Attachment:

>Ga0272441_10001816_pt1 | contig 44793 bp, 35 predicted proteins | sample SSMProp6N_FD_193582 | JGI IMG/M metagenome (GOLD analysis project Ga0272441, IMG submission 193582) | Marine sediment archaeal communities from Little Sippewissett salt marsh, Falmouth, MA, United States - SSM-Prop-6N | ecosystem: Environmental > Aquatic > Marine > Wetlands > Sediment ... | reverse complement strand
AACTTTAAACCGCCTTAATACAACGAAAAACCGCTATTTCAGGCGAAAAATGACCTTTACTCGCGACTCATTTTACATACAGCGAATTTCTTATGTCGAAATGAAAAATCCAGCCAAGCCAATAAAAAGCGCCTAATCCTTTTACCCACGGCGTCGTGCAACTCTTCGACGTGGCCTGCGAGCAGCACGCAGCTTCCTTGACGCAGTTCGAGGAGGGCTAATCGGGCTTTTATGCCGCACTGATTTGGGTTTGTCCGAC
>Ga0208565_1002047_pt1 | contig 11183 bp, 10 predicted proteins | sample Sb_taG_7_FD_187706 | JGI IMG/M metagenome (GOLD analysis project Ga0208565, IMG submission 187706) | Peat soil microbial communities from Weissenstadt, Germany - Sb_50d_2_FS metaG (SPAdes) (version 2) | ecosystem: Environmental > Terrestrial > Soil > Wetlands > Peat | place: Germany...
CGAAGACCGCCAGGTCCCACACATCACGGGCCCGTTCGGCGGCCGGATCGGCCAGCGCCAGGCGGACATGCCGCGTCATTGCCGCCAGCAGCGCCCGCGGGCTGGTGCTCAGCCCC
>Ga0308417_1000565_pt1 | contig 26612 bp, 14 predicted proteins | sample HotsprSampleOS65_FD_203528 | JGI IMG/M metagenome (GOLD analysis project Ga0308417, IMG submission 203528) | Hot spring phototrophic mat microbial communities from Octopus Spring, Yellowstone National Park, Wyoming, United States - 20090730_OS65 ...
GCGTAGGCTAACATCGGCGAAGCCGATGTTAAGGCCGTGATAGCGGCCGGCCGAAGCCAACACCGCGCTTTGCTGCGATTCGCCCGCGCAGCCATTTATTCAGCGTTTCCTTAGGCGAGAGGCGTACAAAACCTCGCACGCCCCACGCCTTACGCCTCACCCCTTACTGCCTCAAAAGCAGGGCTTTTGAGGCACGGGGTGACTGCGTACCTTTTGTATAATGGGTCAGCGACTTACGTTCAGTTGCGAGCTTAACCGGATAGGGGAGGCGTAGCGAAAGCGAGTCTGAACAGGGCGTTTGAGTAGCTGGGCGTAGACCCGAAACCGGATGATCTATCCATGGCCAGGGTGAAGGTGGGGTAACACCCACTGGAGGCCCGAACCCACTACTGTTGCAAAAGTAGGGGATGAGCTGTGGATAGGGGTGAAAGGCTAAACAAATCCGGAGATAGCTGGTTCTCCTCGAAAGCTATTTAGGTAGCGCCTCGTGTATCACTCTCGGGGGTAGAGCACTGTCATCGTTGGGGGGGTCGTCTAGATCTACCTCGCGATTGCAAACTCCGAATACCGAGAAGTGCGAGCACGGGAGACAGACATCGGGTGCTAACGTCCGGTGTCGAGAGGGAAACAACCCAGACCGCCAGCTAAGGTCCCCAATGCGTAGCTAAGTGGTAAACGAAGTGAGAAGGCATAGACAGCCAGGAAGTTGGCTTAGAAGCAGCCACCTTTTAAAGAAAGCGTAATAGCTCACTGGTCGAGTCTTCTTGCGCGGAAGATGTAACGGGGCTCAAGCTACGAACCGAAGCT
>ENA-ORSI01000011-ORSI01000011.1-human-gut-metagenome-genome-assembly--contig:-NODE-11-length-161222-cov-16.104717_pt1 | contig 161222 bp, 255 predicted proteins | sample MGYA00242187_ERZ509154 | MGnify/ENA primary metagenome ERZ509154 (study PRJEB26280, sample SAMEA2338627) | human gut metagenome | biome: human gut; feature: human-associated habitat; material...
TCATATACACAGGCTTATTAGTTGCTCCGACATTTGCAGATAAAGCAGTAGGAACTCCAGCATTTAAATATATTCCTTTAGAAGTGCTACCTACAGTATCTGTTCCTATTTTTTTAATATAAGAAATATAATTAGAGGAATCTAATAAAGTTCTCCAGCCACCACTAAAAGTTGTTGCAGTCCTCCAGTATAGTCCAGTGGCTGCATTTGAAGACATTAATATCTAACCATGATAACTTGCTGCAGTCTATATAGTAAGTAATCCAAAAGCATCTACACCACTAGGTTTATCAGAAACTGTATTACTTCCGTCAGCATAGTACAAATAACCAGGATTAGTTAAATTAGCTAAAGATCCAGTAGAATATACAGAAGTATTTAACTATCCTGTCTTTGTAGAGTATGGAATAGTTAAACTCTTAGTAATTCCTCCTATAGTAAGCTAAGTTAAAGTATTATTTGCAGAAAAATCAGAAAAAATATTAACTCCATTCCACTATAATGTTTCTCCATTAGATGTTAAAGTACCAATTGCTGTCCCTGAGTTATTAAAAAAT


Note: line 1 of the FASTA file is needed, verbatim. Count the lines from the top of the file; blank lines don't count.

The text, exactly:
>Ga0272441_10001816_pt1 | contig 44793 bp, 35 predicted proteins | sample SSMProp6N_FD_193582 | JGI IMG/M metagenome (GOLD analysis project Ga0272441, IMG submission 193582) | Marine sediment archaeal communities from Little Sippewissett salt marsh, Falmouth, MA, United States - SSM-Prop-6N | ecosystem: Environmental > Aquatic > Marine > Wetlands > Sediment ... | reverse complement strand